US3989429A - Reinforced membrane - Google Patents

Reinforced membrane Download PDF

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Publication number
US3989429A
US3989429A US05672964 US67296476A US3989429A US 3989429 A US3989429 A US 3989429A US 05672964 US05672964 US 05672964 US 67296476 A US67296476 A US 67296476A US 3989429 A US3989429 A US 3989429A
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ribs
membrane
defined
plurality
curing membrane
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Expired - Lifetime
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US05672964
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William Frank Mattson
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UG Licensing Services Inc
Goodrich Corp
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Goodrich Corp
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    • BPERFORMING OPERATIONS; TRANSPORTING
    • B29WORKING OF PLASTICS; WORKING OF SUBSTANCES IN A PLASTIC STATE, IN GENERAL
    • B29DPRODUCING PARTICULAR ARTICLES FROM PLASTICS OR FROM SUBSTANCES IN A PLASTIC STATE
    • B29D30/00Producing pneumatic or solid tyres or parts thereof
    • B29D30/06Pneumatic tyres or parts thereof (e.g. produced by casting, moulding, compression moulding, injection moulding, centrifugal casting)
    • B29D30/0601Vulcanising tyres; Vulcanising presses for tyres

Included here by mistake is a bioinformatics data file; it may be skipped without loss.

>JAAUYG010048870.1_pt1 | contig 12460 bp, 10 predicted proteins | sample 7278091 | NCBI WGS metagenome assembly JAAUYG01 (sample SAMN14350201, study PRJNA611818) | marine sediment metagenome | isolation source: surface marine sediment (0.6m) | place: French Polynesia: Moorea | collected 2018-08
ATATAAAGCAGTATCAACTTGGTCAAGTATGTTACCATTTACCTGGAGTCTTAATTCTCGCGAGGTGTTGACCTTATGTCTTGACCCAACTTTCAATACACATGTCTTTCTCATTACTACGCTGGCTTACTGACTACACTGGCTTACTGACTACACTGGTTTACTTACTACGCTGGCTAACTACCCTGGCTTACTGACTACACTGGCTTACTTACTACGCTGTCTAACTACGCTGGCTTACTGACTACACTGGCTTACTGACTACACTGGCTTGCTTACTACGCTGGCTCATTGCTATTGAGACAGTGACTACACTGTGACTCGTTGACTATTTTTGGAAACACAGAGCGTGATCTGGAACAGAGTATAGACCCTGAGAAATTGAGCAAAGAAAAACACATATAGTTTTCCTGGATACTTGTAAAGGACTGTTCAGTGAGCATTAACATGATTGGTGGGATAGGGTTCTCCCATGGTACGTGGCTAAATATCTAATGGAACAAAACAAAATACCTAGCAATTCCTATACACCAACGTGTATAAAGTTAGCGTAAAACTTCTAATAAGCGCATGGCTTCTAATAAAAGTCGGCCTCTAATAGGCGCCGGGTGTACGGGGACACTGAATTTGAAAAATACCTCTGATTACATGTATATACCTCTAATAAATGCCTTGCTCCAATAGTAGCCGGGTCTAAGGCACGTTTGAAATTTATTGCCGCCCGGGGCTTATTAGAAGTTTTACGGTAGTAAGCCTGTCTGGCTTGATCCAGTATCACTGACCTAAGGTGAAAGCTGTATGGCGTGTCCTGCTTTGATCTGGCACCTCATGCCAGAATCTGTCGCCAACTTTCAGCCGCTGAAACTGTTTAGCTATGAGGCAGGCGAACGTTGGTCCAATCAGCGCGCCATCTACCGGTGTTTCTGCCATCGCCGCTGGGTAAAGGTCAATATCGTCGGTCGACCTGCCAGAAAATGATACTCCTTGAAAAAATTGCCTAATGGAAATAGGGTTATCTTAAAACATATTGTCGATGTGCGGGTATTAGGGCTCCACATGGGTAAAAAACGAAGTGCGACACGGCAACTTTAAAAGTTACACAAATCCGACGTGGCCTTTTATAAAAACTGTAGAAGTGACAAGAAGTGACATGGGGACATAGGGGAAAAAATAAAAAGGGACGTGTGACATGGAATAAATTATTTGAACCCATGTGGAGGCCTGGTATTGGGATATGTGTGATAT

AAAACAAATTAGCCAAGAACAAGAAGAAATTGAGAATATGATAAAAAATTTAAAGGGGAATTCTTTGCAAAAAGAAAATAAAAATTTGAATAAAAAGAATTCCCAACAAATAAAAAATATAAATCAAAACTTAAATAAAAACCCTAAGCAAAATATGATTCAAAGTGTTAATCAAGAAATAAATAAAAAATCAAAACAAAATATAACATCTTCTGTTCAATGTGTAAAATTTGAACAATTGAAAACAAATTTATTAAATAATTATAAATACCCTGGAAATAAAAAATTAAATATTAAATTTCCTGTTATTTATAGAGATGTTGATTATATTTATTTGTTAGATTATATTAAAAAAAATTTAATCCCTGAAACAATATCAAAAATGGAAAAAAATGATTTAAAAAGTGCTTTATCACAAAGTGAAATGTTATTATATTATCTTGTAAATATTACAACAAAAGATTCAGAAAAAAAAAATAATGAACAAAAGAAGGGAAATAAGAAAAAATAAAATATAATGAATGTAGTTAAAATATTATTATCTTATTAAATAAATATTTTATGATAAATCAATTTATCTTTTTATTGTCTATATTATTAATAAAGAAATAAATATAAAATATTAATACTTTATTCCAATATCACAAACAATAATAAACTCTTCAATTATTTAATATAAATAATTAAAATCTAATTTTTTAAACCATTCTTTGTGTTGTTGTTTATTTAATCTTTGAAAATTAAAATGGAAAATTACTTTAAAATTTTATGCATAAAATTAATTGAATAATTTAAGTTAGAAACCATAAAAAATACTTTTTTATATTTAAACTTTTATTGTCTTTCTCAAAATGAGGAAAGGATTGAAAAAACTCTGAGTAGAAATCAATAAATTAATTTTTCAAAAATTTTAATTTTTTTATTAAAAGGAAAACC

• B29D30/0654Flexible cores therefor, e.g. bladders, bags, membranes, diaphragms
    • BPERFORMING OPERATIONS; TRANSPORTING
    • B29WORKING OF PLASTICS; WORKING OF SUBSTANCES IN A PLASTIC STATE, IN GENERAL
    • B29DPRODUCING PARTICULAR ARTICLES FROM PLASTICS OR FROM SUBSTANCES IN A PLASTIC STATE
    • B29D30/00Producing pneumatic or solid tyres or parts thereof
    • B29D30/06Pneumatic tyres or parts thereof (e.g. produced by casting, moulding, compression moulding, injection moulding, centrifugal casting)
    • B29D30/0601Vulcanising tyres; Vulcanising presses for tyres
    • B29D30/0654Flexible cores therefor, e.g. bladders, bags, membranes, diaphragms
    • B29D2030/0655Constructional or chemical features of the flexible cores

Abstract

A generally annular tire curing membrane has a plurality of interconnected ribs integrally molded on its inside surface. The ribs collectively define a plurality of adjacent polygons. A portion of at least one of the ribs is disposed at an oblique angle to the circumferential centerline of the membrane. The polygons may have an infinite number of sides, thereby having a curved boundary.

Description

BACKGROUND OF THE INVENTION

This invention is a continuation-in-part of copending United States application Ser. No. 595,880, filed July 14, 1975.

This invention relates to vulcanization devices and more particularly to elastomeric vulcanization membranes.

During vulcanization of many elastomeric articles in a mold, a device referred to generally as a vulcanizing or curing membrane is used to force the elastomeric article firmly against the mold. In the manufacture of pneumatic tires, for example, a curing membrane seats the uncured tire in the vulcanization mold and retains it until properly cured. Hot fluid such as steam or extremely hot water is circulated within the membrane during the curing process. Heat is transferred from the hot fluid through the membrane to the tire, thereby effecting a vulcanization.